Schichtl’s Marionette Cabaret: "The Most Exclusive and Elegant Family Theatre"
Our exhibition on the Schichtl-family started in July 2014
Let us take you back to the Golden Twenties to present the “world’s best marionettes” on stage in circus tent. You can almost hear Xaver Schichtl welcome his audience: “Ladies and Gentlemen! Come in and be amazed by our art!”
What you can expect from our exhibition
Acrobats, artists, magicians and clowns are among the greatest stars of cabaret. For decades they have captivated their audiences making audacious tricks look easy. Our new exhibition presents selected “stars” of Schichtl’s famous marionette theatre. Trick marionettes such as the Chinese walking on a ball, which is manipulated by five puppeteers, and the dancing Mickey Mouse meet Mr. Shelton - the trumpet player walking on stilts - and the oriental belly dancer. The international ensemble of puppets also includes Russian dancers and an Afro-American jazz trumpeter.
The puppeteers’ props and tools are presented in a workshop-like atmosphere. Here you can find out how marionettes are built and historical pictures illustrate the illustrious life of the travelling artists.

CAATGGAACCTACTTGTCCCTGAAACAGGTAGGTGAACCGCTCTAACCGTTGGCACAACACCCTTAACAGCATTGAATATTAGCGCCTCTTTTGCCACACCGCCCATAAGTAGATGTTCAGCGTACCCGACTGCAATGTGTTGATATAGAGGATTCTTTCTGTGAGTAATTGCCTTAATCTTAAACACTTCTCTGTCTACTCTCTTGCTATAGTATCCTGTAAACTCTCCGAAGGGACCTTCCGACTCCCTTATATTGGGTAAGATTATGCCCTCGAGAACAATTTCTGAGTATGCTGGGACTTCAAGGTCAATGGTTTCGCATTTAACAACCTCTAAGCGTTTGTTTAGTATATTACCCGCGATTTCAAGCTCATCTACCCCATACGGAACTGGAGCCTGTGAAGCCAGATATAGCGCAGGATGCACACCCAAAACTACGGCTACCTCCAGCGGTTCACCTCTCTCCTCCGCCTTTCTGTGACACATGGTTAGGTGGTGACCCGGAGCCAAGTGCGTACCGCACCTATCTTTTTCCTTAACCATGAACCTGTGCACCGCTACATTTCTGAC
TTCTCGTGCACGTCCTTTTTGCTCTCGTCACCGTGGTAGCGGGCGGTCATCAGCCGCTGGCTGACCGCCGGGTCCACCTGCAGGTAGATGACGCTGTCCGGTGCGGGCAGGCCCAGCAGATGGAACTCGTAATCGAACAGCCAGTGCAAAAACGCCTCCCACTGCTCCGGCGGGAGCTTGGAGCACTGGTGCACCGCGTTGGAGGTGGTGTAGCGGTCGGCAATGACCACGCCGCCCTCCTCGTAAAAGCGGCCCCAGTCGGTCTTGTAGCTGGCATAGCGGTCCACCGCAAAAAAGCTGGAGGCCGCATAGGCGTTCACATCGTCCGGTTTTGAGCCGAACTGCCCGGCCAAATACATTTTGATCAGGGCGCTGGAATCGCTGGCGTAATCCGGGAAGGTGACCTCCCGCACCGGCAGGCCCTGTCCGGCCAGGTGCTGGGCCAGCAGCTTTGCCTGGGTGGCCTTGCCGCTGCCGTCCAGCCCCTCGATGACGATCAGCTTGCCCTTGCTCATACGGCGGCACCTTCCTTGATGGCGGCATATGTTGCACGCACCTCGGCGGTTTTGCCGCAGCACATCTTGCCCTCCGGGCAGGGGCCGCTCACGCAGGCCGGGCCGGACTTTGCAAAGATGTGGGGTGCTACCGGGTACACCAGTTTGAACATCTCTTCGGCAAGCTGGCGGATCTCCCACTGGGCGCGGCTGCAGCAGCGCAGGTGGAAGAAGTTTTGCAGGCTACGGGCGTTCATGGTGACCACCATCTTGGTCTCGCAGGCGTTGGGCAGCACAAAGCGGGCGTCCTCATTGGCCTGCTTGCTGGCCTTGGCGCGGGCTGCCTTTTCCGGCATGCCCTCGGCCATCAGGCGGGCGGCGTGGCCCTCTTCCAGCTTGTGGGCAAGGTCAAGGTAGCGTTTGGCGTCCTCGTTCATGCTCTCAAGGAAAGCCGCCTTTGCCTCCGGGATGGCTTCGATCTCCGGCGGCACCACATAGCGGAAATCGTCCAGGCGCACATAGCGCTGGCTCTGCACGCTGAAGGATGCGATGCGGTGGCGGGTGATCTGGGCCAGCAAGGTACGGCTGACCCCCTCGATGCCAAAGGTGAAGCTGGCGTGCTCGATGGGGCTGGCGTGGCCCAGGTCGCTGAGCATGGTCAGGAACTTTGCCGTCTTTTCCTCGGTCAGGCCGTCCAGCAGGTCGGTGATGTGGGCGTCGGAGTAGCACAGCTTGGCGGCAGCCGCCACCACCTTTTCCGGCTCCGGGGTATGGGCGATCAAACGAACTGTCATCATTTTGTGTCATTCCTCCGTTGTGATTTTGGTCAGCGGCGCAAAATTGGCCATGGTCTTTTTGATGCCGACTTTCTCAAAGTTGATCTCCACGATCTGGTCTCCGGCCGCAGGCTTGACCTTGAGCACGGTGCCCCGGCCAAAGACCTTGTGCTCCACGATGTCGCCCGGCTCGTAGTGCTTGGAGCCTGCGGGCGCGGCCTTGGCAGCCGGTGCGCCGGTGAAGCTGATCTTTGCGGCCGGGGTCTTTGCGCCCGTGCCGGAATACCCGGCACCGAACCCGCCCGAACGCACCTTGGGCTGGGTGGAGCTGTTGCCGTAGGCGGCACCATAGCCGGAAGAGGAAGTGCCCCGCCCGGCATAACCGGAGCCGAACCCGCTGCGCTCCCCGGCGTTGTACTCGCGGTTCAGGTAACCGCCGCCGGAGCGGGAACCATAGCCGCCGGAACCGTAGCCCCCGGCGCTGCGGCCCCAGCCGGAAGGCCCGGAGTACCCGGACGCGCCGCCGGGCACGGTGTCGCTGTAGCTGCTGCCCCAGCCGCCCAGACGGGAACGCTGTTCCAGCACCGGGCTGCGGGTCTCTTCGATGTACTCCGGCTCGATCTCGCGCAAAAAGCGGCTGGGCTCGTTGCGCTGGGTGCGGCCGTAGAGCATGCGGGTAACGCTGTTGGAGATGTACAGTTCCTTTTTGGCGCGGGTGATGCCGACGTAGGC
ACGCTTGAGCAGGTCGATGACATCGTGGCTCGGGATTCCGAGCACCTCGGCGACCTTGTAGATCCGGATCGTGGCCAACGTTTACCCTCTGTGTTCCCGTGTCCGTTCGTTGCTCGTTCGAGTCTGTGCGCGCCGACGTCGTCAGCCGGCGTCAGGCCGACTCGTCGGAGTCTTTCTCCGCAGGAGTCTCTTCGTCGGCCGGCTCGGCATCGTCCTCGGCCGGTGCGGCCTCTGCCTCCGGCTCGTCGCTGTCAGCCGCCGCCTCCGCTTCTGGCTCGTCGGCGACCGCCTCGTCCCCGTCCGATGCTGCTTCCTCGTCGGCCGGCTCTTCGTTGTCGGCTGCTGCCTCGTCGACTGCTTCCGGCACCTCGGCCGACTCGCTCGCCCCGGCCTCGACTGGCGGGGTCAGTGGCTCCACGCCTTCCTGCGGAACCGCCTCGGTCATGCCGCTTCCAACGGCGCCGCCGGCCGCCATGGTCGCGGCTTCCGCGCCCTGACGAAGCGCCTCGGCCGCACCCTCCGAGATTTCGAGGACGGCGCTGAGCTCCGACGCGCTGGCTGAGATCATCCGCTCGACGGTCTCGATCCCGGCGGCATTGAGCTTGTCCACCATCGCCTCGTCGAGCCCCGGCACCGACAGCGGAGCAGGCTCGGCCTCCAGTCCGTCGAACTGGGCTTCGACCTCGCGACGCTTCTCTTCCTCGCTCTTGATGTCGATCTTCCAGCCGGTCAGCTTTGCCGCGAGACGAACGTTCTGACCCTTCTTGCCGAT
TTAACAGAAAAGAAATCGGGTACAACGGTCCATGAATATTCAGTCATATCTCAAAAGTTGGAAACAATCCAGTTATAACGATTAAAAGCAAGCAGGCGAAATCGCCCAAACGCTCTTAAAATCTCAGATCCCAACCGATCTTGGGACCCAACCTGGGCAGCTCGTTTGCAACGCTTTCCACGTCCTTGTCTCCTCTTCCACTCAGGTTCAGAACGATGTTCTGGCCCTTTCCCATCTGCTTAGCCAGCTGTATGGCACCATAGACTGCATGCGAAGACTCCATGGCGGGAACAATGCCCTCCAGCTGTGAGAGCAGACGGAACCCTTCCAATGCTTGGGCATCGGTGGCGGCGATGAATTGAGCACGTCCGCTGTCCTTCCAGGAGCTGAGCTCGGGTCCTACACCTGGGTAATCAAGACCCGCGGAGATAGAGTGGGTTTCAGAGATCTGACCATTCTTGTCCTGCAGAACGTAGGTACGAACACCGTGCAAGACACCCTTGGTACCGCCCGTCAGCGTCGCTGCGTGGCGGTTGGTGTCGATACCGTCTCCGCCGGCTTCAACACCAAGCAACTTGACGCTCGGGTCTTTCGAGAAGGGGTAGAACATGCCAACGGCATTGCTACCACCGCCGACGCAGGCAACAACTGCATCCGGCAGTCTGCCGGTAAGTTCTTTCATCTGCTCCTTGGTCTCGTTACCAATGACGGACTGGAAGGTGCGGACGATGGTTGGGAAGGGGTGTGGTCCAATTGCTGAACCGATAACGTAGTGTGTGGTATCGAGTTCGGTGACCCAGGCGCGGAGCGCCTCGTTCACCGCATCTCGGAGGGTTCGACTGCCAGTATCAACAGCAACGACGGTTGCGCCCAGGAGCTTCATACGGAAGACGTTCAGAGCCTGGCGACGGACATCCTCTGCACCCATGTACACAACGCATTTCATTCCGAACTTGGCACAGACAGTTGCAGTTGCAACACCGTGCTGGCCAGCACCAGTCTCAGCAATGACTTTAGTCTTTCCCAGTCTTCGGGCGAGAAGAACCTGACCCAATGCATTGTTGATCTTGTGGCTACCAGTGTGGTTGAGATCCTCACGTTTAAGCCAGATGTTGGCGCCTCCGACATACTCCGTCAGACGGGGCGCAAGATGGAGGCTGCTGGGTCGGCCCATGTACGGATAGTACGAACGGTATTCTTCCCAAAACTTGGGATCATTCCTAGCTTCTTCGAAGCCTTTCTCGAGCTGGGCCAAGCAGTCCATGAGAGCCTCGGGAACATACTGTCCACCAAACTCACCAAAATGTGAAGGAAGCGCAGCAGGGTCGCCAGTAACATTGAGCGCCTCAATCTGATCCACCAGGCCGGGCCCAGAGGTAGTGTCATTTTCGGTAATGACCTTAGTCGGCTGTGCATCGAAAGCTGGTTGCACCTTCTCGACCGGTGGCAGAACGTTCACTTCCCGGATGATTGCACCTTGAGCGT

Who are the Schichtl's?
As showmen, the extended Schichtl family represents an entire era of marionette theatre, in Germany and Europe. Their work can be traced back to the 17th century and for hundreds of years, the Schichtl family showed its art on international fairs. The Schichtl name stood for the highest artistic and moral qualities. In 1913, Xaver Schichtl (1888-1965) took over the theatre from his father, Franz August. Seven years later, he settled down in Magdeburg, where he and his family resided in a large house on the Arndtstrasse until 1944. The family’s theatre was a returning participant at the Magdeburg Dommesse, until 1939. During the summer months, Schichtl and his travelling cabaret and puppet theatre visited many fairs and exhibitions in Hesse, Lower Saxony, Saxony and Thuringia.
Xaver Schichtl’s recipe for success
At the height of cabaret, Schichtl’s performances were held in the highest regard. Even though the better-off people usually did not attend fairs because they were afraid of lice and other pests as well as the frequent brawls, Schichtl managed to attract the bourgeoisie to his shows. He appealed to their desire for culture and education and turned his theater into a veritable location for sophisticated entertainment. The furnishing of the theater’s auditorium met the standards of the high society. The floor was laid out with parquet, the armchairs were covered with red fabric and the stage was lit with electric light.
Another important aspect of Schichtl’s success was that the upper classes especially could identify with the plays’ topics. Thus Schichtl’s theatre became one of the few outlets for emotions otherwise unacceptable in public where the people wept, laughed and shrieked freely.